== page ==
Qinglong town of Shanghai proved a once vital port along the ancient maritime Silk Road

Updated 2016-12-20 09:58:27 Global Times
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Archeological staff excavate and examine unearthed relics at the Qinglong site. More than 6,000 pieces of intact and recoverable ceramic wares and over 100,000 pieces of broken ceramics have been discovered at the site so far.

Archeological staff excavate and examine unearthed relics at the Qinglong site. More than 6,000 pieces of intact and recoverable ceramic wares and over 100,000 pieces of broken ceramics have been discovered at the site so far.

More than 6,000 pieces of intact and recoverable ceramic wares and over 100,000 pieces of broken ceramics discovered at a historical site in Qinglong town of Shanghai's Qingpu district were proven by experts to have been made by kilns in Zhejiang and Jiangxi provinces sometime between the Tang (618-907) and Song (960-1279) dynasties, then transported up to Qinglong prior to their export to Japan and South Korea, Shanghai Museum recently announced.

"Ceramics are durable goods. Such a great amount of ceramics unearthed here obviously were beyond the local consumption capability, so most were intended to be shipped to other regions," said Chen Jie, director of the archeological research department in Shanghai Museum, which has conducted thorough exploration and excavation at the site over the past six years.

Those unearthed relics, together with historical books, prove that Qinglong was a major port along the maritime Silk Road. The town was established during the Tianbao reign (742-55) of Tang Xuanzong, according to historical documents.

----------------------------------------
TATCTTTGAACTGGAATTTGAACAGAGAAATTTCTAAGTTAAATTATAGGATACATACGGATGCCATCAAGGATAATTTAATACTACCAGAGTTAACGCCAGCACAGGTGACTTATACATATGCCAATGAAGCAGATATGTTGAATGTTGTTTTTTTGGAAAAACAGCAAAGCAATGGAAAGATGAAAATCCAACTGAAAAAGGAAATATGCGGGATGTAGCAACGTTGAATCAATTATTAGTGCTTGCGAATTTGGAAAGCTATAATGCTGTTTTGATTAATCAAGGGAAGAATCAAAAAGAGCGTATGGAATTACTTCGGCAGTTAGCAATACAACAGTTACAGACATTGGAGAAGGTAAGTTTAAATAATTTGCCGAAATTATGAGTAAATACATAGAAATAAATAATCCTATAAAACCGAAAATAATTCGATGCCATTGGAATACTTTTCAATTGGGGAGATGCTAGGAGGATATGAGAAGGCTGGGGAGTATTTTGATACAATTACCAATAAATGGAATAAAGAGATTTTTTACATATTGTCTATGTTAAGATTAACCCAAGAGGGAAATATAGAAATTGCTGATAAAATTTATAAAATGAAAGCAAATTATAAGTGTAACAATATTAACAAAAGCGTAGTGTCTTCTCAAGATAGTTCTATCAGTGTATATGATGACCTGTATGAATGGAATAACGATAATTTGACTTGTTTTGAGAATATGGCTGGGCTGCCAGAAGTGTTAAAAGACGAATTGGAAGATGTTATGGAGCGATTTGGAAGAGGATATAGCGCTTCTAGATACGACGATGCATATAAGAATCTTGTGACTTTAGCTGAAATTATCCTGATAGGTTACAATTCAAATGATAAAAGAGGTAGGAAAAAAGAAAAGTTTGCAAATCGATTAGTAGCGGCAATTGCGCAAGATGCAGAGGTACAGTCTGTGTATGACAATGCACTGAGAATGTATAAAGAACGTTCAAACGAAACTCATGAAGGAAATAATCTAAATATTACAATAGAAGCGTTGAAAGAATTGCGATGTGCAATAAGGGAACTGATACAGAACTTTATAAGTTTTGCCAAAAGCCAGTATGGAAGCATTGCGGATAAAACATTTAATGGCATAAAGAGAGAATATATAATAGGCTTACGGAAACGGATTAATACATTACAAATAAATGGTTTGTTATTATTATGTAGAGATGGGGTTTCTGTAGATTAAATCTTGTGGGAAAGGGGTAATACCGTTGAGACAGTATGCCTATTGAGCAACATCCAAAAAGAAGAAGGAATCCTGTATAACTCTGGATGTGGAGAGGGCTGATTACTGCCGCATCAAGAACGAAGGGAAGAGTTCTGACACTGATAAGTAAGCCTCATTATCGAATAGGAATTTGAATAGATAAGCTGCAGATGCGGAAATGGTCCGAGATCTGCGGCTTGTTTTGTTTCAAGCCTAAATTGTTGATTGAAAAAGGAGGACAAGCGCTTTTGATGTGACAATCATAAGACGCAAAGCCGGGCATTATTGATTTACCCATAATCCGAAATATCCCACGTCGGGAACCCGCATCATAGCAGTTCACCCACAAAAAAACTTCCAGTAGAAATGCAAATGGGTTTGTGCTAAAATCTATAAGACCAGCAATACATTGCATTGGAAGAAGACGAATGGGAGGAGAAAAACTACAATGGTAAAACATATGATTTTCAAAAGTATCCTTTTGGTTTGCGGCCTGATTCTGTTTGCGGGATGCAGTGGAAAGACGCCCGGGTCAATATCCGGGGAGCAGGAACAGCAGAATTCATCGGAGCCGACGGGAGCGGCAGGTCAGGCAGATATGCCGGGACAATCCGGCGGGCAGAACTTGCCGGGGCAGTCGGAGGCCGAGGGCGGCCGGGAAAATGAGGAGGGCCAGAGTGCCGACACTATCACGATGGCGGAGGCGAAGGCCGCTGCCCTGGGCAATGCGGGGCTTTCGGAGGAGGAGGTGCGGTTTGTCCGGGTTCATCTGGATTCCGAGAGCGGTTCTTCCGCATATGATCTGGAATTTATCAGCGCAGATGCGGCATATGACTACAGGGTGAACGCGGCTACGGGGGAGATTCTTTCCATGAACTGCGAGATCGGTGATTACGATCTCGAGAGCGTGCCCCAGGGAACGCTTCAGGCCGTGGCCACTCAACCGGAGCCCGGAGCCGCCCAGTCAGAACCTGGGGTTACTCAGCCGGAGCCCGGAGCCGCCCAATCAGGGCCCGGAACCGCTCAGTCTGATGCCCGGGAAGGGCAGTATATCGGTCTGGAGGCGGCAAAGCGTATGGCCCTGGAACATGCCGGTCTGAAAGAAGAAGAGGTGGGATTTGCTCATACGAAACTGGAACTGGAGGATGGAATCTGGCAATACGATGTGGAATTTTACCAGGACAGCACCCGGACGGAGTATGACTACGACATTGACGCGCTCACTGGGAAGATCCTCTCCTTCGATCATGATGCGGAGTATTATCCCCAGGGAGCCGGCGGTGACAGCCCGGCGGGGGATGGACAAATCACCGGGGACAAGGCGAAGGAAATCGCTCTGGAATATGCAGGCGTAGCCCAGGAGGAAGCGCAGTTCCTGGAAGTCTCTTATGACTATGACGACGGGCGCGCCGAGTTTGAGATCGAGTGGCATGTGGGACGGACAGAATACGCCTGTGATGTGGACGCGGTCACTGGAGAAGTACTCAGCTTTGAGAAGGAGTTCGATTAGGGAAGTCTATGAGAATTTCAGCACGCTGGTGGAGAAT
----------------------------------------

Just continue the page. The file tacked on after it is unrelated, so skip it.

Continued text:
Mi Fu, a famed Northern Song Dynasty (960-1127) painter, once served as governor of Qinglong, while the Northern Song poet Mei Yaochen once wrote that the town had "three pavilions, seven pagodas, 13 temples, 22 bridges and 36 major residential compounds."

The archeological site is spread along the banks of Tongbotang River. An archeological team from Shanghai Museum unearthed relics of housing foundations, water wells, a cooking stove and an iron-casting workshop.

A pagoda of Longping Temple, built during the Tiansheng reign (1023-32) of Song Renzong, was discovered in 2015 and has provided significant material about Qinglong town's infrastructural planning and architecture.

The pagoda's base is an octagonal structure of bricks and stones. Beneath the base, an underground vault measuring 1.48 meters long, 1.2 meters wide and 1.42 meters high was found. In it were tens of thousands of coins and a set of four boxes of decreasing size inside another.

The four boxes, from the outer to the inner, were made of wood, iron, wood mounted with gold and silver. Inside the boxes, archeologists found a Buddha statue, gems, crystal beads and four balls, most likely Buddhist bone relics.

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